Push pull stroke

Platinum Member
The level of jackassery in the people who actually enforce this stuff is unbelievable, completely leaving aside all issues of whether such extreme zoning restrictions are good. They made him take down his YouTube channel.
They made him take down his YouTube channel.
I’m going to say it again—-city code enforcement MADE HIM take down his YouTube channel.
Now THAT’S some jackassery. Bold as hell. Just so bold.
And not only are they bold jackasses, they are bold jackasses with our tax money. The money we make with the sweat of our brow.
I just...wow.
 

cbphoto

Gold Member
it was posted in the spirit of warning others in any city or town to be wary of such zoning regulations that might hinder their creative business.
In the 1990s I owned a very small house with a 4-car garage that I used as a studio. I worked there for almost 10 years, and in 2000 I bought a larger house with a semi-dilapidated garage, thinking I could tear it down and build a killer on-site studio that also functioned as a garage. In addition, the property next door had a 5-car (side-by-side) garage with a killer shop on the second floor. I went to the city zoning dept. and applied for a construction permit and, lo & behold, six months prior to me buying the new house large outbuildings were no longer permitted in the city limits. The reason: people were buying the smaller (1000 sq. ft.) homes for cheap and building outbuildings larger than the house, then providing services like auto body repair and smithing/welding and ruining the neighborhood with noise, traffic, and worse.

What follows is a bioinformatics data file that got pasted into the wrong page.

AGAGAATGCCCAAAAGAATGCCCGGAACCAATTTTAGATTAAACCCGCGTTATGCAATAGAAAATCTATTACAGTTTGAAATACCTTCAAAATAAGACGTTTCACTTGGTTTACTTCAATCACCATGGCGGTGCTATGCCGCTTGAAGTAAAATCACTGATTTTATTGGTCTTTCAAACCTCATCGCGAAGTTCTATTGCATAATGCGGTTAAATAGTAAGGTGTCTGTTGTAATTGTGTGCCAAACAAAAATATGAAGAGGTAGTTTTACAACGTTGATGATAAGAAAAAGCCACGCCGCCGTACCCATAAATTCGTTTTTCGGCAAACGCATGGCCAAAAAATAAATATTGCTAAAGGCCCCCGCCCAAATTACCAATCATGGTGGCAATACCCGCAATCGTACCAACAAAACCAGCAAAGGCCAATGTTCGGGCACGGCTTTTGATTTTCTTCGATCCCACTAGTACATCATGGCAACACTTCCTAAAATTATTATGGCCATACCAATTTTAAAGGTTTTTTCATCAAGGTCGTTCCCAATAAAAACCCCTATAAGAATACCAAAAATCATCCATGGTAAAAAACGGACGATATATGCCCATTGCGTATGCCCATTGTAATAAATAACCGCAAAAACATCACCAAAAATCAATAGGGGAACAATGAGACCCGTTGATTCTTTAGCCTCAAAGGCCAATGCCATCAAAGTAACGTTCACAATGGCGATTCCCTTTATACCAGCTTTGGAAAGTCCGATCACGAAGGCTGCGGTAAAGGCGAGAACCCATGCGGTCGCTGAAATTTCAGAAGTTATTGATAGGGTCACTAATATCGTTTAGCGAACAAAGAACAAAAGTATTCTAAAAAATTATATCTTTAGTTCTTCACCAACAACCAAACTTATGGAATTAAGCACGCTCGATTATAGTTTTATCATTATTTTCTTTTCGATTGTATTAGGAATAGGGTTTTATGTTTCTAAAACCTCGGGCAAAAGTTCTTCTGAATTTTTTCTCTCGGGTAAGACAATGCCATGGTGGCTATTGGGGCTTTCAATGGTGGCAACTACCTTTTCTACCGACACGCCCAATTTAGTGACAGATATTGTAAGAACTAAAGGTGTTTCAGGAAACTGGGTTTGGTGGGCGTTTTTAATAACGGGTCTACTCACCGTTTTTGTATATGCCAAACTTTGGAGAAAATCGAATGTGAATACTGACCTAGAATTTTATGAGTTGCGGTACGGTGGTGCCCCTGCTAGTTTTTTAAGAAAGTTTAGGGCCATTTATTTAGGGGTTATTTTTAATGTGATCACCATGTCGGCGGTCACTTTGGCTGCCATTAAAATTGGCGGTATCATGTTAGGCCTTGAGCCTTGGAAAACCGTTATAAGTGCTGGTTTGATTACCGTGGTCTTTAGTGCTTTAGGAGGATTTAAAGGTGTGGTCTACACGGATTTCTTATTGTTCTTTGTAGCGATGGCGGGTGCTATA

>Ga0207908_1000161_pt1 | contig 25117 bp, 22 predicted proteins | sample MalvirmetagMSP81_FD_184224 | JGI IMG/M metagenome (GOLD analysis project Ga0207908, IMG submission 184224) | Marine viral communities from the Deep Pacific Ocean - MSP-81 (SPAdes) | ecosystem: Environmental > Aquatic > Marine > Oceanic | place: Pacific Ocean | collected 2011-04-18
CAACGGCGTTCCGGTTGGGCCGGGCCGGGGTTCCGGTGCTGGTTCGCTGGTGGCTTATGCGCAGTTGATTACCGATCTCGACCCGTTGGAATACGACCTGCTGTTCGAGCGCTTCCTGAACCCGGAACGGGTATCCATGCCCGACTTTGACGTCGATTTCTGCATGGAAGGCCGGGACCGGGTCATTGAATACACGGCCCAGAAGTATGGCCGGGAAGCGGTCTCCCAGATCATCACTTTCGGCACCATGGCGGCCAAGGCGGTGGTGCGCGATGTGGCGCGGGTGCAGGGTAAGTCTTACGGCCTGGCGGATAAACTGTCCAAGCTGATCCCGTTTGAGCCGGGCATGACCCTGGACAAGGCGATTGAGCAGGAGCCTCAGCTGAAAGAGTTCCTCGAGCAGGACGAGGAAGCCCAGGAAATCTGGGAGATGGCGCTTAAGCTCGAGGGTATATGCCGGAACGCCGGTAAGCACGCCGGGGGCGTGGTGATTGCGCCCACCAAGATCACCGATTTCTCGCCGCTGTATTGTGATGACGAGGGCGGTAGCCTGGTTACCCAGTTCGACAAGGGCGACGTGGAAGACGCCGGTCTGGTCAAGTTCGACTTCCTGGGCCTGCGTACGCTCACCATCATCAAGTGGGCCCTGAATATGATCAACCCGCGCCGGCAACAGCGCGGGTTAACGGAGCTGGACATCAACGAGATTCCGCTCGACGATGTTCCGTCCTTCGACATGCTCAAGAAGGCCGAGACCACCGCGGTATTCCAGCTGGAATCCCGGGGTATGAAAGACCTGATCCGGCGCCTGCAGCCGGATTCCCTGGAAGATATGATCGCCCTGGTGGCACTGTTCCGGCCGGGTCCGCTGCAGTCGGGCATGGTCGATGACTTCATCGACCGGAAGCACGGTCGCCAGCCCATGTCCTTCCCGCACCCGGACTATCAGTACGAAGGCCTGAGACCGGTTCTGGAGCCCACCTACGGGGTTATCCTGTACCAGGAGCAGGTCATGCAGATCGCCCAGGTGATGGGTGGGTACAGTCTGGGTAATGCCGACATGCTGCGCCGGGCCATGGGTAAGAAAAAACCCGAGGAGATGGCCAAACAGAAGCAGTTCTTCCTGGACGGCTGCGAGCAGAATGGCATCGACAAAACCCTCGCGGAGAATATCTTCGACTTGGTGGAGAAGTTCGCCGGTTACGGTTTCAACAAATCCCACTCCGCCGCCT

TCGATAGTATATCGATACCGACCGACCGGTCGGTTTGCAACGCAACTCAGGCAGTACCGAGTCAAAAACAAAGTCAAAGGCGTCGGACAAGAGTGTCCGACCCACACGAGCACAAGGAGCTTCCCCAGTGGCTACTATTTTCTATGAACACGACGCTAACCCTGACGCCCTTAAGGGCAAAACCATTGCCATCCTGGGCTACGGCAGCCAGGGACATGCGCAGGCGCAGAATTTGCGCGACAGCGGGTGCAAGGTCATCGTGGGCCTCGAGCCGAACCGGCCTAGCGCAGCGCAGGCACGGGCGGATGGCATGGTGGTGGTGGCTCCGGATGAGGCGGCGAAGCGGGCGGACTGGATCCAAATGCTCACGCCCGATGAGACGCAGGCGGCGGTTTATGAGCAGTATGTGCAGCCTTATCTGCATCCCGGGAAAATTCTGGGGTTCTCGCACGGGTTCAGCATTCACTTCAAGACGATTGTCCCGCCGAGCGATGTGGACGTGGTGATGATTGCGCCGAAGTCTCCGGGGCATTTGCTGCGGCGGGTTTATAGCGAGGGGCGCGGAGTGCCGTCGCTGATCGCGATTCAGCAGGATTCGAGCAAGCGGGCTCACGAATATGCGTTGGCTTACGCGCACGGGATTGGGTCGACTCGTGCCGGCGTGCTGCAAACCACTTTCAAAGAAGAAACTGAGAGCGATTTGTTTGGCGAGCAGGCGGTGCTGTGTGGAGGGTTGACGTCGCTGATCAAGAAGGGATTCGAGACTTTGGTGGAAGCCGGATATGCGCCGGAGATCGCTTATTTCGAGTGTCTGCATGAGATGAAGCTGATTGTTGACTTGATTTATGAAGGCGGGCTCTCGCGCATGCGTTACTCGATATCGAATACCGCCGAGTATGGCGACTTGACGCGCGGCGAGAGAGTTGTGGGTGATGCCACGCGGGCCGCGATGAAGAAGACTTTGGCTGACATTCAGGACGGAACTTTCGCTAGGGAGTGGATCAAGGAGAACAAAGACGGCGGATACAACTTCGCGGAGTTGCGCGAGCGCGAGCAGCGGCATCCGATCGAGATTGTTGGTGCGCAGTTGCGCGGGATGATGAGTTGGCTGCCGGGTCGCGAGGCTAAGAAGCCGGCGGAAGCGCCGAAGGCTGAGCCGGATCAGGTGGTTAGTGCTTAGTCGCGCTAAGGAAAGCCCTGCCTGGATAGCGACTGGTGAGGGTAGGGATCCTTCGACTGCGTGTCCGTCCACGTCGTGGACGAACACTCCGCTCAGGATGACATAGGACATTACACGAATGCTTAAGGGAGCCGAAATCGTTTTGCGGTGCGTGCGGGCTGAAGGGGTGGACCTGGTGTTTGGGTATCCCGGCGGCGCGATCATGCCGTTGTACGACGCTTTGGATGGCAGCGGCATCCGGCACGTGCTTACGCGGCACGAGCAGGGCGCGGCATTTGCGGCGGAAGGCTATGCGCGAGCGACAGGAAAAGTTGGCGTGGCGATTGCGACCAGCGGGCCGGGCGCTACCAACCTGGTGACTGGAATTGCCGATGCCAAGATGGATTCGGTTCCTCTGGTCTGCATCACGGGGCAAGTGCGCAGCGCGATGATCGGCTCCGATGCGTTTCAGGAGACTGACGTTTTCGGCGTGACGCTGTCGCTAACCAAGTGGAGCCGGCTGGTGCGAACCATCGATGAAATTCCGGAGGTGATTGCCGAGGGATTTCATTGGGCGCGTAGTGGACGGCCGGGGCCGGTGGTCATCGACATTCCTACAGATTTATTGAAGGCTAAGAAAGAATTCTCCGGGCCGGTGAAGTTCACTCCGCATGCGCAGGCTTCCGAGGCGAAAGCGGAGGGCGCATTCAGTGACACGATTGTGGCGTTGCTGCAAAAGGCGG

So, yeah. Check first.
 

GetAgrippa

Platinum Member
Everything is regulated now-you practically can't dig a hole without permission. I remember people would dig ponds, lakes, heck one fella a canal from Gulf of Mexico inland (that was a big issue trying to get Florida core of engineers to take it over years later) without any permission, course they had plenty of explosives readily on hand too-that was common to all farmers and rural living as I remember growing up. Dang sort of like growing up in a Million Ways to Die in the West LOL. I'm always on the side of freedom-if it isn't increasing it or maintaining it then going wrong direction. Then too I tend to side with the underdog too-which small business has an even more difficult time to compete nowadays. So seems should be some allowances for small businesses.
 

MrInsanePolack

Platinum Member
The article mentions a home owners association a bit. There's a big part of the problem. Nosey, snooty people with nothing better to do than stick their noses into other people's business when it doesn't meet their agenda. It's blatent discrimination. It might not be racist, might not be sexist, but it's still discrimination.

Lots of funeral homes are run out of residences. Are funerals illegal in Nashville too? I doubt it.

Our current system is broken.
 

Push pull stroke

Platinum Member
Never mind the system...I’d just be happy to see that enforcement officer’s life ruined. You don’t make someone take down their YouTube channel because of zoning restrictions. He or she deserves to go be homeless under a bridge for their rest of their life.


I’m for real. Maybe it’s against board rules, but...you have to draw the line SOMEwhere...and my concern is that someone who would do that simply can’t be communicated with. They might as well be on another planet, where good judgment is nonexistent.
 

Push pull stroke

Platinum Member
+1 HOA's here in the greater OKC metro will shut down an in-home music teaching studio, recording studio, hair salon - permits required for garage sales etc. We had to be very careful when buying a home.
I bet none of the OKC code enforcers are broken enough people to make someone take down their own YouTube video. LOL